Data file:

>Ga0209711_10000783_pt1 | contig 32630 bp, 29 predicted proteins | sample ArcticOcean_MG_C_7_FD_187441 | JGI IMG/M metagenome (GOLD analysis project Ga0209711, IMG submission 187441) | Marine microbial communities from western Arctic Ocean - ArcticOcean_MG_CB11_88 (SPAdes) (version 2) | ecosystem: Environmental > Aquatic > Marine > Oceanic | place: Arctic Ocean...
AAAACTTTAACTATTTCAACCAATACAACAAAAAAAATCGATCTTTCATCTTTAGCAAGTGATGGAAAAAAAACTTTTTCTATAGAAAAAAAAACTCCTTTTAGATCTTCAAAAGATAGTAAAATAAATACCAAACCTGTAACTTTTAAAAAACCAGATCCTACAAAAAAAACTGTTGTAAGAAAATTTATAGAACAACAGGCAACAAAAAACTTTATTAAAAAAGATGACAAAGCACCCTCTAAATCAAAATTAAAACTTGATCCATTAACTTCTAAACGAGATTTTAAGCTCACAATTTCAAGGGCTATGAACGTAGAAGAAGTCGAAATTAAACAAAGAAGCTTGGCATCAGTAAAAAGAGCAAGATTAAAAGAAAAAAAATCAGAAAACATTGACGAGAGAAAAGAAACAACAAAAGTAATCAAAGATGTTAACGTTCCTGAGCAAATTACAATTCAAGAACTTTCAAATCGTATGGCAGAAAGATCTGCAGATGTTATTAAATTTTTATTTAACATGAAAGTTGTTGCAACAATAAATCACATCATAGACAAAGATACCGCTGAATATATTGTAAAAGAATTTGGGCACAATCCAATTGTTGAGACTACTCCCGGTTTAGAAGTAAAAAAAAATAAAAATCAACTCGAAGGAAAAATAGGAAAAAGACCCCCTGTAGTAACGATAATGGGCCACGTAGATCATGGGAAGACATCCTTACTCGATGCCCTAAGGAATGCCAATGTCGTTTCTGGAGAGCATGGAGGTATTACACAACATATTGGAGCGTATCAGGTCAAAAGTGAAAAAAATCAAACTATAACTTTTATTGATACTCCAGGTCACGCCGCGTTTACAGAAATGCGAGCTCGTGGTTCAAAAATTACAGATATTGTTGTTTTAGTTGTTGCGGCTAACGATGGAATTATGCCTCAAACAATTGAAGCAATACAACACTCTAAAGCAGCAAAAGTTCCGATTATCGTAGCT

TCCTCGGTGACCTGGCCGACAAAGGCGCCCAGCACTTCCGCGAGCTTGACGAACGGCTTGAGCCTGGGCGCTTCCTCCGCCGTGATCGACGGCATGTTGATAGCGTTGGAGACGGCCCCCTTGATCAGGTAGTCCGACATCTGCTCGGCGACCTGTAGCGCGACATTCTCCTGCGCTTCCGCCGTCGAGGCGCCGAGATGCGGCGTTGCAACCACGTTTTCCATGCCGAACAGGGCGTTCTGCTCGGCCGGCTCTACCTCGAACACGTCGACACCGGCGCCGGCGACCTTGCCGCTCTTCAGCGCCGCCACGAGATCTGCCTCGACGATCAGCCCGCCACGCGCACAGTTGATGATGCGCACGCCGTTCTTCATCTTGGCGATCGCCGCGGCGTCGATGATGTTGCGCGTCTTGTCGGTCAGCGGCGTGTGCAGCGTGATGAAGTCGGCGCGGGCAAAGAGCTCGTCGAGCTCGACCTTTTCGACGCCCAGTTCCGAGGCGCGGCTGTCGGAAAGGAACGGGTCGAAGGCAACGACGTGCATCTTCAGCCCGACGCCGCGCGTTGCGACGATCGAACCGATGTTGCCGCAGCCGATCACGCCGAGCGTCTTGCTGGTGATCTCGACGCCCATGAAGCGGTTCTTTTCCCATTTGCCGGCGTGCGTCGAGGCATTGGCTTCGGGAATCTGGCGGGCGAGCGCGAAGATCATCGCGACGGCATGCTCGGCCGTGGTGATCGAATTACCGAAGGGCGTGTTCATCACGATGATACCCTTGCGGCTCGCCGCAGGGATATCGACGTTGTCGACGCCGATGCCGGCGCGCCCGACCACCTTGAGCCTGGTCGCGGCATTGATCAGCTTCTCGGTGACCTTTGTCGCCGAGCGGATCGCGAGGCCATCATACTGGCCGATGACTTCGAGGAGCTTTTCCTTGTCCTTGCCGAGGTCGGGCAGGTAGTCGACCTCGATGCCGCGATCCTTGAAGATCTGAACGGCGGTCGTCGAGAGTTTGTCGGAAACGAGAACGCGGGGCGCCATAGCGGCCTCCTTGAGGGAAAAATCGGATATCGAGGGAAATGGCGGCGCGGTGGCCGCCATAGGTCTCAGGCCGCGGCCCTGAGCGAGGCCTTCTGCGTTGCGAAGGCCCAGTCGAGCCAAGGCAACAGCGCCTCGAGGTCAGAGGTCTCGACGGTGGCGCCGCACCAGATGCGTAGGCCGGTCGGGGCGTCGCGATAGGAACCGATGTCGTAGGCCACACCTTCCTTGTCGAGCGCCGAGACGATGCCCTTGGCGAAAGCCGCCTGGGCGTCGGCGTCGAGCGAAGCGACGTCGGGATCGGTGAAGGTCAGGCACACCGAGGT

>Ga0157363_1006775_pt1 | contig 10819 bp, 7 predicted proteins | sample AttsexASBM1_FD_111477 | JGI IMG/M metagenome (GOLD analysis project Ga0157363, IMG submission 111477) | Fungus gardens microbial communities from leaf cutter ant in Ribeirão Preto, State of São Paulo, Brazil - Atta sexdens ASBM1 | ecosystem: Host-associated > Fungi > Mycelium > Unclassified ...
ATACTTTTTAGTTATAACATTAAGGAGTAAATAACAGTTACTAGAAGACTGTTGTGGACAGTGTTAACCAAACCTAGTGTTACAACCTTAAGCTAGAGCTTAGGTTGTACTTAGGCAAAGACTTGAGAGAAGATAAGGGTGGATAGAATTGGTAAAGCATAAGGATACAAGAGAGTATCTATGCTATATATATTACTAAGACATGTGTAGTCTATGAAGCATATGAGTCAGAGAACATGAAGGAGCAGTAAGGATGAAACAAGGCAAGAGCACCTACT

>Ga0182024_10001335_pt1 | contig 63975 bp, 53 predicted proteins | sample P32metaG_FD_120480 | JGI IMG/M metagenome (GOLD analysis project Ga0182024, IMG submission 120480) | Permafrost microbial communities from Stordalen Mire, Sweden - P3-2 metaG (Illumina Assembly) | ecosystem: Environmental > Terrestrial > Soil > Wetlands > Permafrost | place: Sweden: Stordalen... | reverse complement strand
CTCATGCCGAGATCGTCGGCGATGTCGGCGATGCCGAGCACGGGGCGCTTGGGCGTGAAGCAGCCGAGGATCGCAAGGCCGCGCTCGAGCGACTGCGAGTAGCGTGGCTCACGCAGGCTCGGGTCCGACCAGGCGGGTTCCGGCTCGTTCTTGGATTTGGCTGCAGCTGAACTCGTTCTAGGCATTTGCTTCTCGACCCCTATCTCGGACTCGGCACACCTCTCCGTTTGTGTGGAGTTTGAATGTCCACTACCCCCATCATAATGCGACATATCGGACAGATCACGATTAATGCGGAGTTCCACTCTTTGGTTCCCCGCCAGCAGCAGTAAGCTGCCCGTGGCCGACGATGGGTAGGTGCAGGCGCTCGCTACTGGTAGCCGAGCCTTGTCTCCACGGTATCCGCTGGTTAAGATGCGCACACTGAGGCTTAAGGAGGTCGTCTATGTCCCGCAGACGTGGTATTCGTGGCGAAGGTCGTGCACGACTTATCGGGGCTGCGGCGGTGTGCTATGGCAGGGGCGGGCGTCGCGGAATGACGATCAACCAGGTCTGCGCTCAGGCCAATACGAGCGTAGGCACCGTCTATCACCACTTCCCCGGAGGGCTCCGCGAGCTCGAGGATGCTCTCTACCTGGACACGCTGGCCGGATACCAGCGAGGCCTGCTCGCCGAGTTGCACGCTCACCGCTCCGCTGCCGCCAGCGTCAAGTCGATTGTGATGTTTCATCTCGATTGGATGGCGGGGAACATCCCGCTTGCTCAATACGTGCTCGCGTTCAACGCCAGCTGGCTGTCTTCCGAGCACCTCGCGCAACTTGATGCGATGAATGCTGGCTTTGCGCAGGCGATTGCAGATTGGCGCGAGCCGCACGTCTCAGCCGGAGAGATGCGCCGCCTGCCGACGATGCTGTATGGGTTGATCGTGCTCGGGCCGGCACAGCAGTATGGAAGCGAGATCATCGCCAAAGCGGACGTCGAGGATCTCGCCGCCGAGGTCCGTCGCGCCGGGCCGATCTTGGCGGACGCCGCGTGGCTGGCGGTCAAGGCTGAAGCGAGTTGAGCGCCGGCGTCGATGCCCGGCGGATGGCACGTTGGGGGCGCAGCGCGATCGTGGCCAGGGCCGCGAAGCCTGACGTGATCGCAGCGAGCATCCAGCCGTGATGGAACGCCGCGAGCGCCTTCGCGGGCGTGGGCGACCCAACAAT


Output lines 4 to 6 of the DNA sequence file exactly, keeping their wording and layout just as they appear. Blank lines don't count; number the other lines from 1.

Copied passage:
>Ga0157363_1006775_pt1 | contig 10819 bp, 7 predicted proteins | sample AttsexASBM1_FD_111477 | JGI IMG/M metagenome (GOLD analysis project Ga0157363, IMG submission 111477) | Fungus gardens microbial communities from leaf cutter ant in Ribeirão Preto, State of São Paulo, Brazil - Atta sexdens ASBM1 | ecosystem: Host-associated > Fungi > Mycelium > Unclassified ...
ATACTTTTTAGTTATAACATTAAGGAGTAAATAACAGTTACTAGAAGACTGTTGTGGACAGTGTTAACCAAACCTAGTGTTACAACCTTAAGCTAGAGCTTAGGTTGTACTTAGGCAAAGACTTGAGAGAAGATAAGGGTGGATAGAATTGGTAAAGCATAAGGATACAAGAGAGTATCTATGCTATATATATTACTAAGACATGTGTAGTCTATGAAGCATATGAGTCAGAGAACATGAAGGAGCAGTAAGGATGAAACAAGGCAAGAGCACCTACT

>Ga0182024_10001335_pt1 | contig 63975 bp, 53 predicted proteins | sample P32metaG_FD_120480 | JGI IMG/M metagenome (GOLD analysis project Ga0182024, IMG submission 120480) | Permafrost microbial communities from Stordalen Mire, Sweden - P3-2 metaG (Illumina Assembly) | ecosystem: Environmental > Terrestrial > Soil > Wetlands > Permafrost | place: Sweden: Stordalen... | reverse complement strand